Sunday, 21 June 2015

What are Masala Bonds?

1430979620-0264Masala bonds are Indian rupee denominated bonds issued in offshore capital markets.

These are rupee-denominated bonds issued to offshore investors settled in dollars and, therefore, the currency risk resides with investors.   With Masala Bond, Indian corporates will have more option to blend their debt portfolio to optimize the liability and minimize the cost.

Further, it can be a launch pad to sell the strength of rupee to the overseas investors.   From the issuer perspective, these are rupee-denominated bonds issued to offshore investors settled in dollars and, therefore, the currency risk resides with investors.

The investor set is more broad-based than just FIIs (foreign institutional investors), as these instruments can usually be sold to other investors who prefer the fact that these are listed.   The history behind these bonds IFC issued a 10-year, 10 billion Indian rupee bond in November 2014 to increase foreign investment in India and mobilise international capital markets to support infrastructure development in the country. These will be offered and settled in US dollars to raise Indian rupees from international investors for infrastructure development in India. IFC will convert bond proceeds from dollars into rupees and use the rupees to finance private sector investment in India.   The “Masala bonds” marked the first rupee bonds listed on the London Stock Exchange. IFC named these ‘Masala’ bonds as ‘masala’ is a globally recognized term that evokes the culture and cuisine of India. This is not the first time that a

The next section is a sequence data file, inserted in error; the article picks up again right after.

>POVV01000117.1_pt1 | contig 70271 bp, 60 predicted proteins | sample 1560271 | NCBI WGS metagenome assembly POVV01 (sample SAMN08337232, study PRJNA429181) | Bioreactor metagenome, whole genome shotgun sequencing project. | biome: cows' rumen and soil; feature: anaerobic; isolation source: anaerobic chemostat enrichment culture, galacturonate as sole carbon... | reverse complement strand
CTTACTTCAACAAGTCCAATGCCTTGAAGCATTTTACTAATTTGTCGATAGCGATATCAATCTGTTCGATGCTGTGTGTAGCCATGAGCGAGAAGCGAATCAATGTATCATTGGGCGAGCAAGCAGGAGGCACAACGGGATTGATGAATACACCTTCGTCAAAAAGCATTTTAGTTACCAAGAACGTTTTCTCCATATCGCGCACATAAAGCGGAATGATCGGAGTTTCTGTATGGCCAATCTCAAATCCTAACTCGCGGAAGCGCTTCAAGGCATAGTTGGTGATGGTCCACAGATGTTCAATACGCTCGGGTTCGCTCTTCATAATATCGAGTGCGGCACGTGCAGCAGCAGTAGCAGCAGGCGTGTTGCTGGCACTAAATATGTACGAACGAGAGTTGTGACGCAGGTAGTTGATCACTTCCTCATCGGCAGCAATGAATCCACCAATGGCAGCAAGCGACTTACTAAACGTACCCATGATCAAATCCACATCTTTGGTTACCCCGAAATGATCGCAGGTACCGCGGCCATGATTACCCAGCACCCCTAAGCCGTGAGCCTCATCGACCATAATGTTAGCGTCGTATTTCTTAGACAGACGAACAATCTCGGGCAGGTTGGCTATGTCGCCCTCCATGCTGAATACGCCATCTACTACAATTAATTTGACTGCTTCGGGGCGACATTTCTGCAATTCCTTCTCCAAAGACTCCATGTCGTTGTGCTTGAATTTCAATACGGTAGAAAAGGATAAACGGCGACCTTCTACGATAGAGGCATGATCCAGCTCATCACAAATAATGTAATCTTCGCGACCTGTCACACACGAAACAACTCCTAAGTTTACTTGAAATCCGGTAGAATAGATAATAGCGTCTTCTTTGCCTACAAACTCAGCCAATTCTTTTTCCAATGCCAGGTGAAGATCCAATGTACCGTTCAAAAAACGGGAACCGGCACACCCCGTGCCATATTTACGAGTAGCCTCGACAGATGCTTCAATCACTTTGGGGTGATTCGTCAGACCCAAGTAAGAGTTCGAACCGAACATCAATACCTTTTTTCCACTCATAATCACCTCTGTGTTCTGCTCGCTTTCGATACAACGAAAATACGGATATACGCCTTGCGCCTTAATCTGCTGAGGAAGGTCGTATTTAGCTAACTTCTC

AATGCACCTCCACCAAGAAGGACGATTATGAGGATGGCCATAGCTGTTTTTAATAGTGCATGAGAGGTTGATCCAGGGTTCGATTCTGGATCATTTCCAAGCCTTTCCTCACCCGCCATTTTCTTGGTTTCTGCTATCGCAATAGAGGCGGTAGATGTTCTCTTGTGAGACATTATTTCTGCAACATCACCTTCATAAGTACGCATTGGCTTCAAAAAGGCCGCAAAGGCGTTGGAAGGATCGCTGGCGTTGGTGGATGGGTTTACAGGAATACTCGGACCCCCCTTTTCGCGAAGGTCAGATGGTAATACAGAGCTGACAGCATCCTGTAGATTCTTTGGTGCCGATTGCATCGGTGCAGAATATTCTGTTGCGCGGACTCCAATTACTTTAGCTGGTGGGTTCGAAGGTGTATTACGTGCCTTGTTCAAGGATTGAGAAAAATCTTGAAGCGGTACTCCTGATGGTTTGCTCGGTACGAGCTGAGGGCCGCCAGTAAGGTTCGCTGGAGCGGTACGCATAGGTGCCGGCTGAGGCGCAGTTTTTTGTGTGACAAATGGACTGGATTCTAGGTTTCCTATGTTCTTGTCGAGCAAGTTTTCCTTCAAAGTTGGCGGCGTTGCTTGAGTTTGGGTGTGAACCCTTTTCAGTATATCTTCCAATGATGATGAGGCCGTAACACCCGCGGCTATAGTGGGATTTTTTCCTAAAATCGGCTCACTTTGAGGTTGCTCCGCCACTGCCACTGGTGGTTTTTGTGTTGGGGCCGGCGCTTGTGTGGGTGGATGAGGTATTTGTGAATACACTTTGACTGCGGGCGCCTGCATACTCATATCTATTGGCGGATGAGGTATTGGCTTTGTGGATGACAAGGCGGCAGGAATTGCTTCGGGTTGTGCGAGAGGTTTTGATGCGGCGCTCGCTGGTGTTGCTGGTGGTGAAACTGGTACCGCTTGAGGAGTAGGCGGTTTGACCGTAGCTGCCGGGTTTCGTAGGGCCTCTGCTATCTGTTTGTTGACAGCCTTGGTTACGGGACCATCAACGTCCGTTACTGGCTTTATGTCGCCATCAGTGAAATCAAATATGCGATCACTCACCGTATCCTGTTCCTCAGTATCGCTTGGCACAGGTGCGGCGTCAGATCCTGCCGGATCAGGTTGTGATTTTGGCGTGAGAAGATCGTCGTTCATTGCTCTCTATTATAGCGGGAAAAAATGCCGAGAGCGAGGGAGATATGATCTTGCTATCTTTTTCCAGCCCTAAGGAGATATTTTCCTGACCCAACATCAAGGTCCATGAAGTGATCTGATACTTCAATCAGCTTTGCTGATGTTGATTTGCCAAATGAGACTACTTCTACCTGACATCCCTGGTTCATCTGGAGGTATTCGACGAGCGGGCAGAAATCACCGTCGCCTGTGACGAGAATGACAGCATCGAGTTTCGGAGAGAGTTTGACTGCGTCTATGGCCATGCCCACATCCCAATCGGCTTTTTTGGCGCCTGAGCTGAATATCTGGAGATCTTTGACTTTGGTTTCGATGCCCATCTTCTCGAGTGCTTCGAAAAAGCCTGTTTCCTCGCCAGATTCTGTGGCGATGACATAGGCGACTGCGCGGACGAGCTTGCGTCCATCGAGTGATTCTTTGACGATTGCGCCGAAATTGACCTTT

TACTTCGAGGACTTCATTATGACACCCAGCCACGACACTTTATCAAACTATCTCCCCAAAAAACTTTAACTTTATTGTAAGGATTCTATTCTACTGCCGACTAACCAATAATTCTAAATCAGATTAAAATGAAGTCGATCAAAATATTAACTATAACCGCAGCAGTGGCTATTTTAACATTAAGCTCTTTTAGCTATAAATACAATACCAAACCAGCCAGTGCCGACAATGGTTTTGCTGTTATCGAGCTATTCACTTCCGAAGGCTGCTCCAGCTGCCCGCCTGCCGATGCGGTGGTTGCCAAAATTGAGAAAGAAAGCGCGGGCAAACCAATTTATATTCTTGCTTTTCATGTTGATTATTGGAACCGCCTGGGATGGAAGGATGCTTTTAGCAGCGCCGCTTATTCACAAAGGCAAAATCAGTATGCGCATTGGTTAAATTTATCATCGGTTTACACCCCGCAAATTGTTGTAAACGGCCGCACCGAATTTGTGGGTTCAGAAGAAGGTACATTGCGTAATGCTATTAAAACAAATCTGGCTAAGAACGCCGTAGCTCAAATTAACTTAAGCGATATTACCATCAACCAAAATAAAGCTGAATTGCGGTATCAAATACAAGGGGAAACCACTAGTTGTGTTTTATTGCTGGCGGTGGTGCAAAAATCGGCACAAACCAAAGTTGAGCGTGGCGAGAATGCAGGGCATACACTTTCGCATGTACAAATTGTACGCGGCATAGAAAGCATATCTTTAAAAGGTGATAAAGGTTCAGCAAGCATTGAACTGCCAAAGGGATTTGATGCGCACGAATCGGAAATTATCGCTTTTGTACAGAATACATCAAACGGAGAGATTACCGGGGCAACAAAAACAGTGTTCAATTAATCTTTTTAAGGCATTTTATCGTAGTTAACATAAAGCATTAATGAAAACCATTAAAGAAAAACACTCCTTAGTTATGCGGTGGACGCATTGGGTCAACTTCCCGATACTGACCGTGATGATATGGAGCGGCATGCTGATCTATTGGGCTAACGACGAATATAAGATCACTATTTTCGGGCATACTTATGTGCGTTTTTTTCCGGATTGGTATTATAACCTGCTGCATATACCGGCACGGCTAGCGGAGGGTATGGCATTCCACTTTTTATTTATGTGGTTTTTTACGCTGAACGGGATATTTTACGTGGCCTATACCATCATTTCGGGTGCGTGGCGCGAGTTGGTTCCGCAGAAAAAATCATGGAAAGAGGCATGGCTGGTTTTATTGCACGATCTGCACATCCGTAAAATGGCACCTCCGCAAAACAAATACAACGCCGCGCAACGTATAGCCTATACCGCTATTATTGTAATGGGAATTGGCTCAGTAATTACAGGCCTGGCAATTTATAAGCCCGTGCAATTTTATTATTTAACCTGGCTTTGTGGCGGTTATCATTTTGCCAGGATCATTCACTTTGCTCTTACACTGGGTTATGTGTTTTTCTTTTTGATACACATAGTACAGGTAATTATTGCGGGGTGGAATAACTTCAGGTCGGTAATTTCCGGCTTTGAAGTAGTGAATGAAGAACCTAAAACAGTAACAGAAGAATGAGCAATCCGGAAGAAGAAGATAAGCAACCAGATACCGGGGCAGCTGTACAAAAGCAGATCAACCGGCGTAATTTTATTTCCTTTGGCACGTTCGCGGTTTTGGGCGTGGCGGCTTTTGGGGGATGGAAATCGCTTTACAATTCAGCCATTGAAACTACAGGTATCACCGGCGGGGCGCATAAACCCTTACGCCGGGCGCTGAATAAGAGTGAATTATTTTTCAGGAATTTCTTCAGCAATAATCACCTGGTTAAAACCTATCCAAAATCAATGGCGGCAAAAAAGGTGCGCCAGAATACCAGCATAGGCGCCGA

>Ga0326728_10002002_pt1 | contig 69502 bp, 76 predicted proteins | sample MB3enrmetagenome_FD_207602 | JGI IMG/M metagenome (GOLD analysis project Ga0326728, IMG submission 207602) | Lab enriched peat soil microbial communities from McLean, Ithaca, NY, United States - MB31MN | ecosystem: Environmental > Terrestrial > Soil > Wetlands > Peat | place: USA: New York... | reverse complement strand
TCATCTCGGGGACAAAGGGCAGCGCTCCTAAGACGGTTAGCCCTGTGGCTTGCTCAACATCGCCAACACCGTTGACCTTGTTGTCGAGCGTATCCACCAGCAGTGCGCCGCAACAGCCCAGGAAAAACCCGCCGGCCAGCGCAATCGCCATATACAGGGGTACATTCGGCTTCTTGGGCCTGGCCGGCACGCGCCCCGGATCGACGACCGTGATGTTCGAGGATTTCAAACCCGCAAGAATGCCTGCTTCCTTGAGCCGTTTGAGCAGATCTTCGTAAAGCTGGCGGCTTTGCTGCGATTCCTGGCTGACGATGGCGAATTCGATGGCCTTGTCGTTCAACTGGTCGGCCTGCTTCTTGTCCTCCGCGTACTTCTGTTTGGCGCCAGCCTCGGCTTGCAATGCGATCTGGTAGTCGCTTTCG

With Masala Bond, Indian corporates will have more option to blend their debt portfolio to optimize the liability and minimize the cost. Further, it can be a launch pad to sell the strength of rupee to the overseas investors.   From the issuer perspective, these are rupee-denominated bonds issued to offshore investors settled in dollars and, therefore, the currency risk resides with investors. The investor set is more broad-based than just FIIs (foreign institutional investors), as these instruments can usually be sold to other investors who prefer the fact that these are listed.   The history behind these bonds IFC issued a 10-year, 10 billion Indian rupee bond in November 2014 to increase foreign investment in India and mobilise international capital markets to support infrastructure development in the country. These will be offered and settled in US dollars to raise Indian rupees from international investors for infrastructure development in India. IFC will convert bond proceeds from dollars into rupees and use the rupees to finance private sector investment in India.   The “Masala bonds” marked the first rupee bonds listed on the London Stock Exchange. IFC named these ‘Masala’ bonds as ‘masala’ is a globally recognized term that evokes the culture and cuisine of India. This is not the first time that a bond has been named after the food or culture of a country. Chinese bonds, for example, are called Dim sum bonds, and Japanese ones as Samurai bonds.

Text compiled from State Bank of India research report called Ecowrap, Masala Bond, The Spice of India. - See more at:

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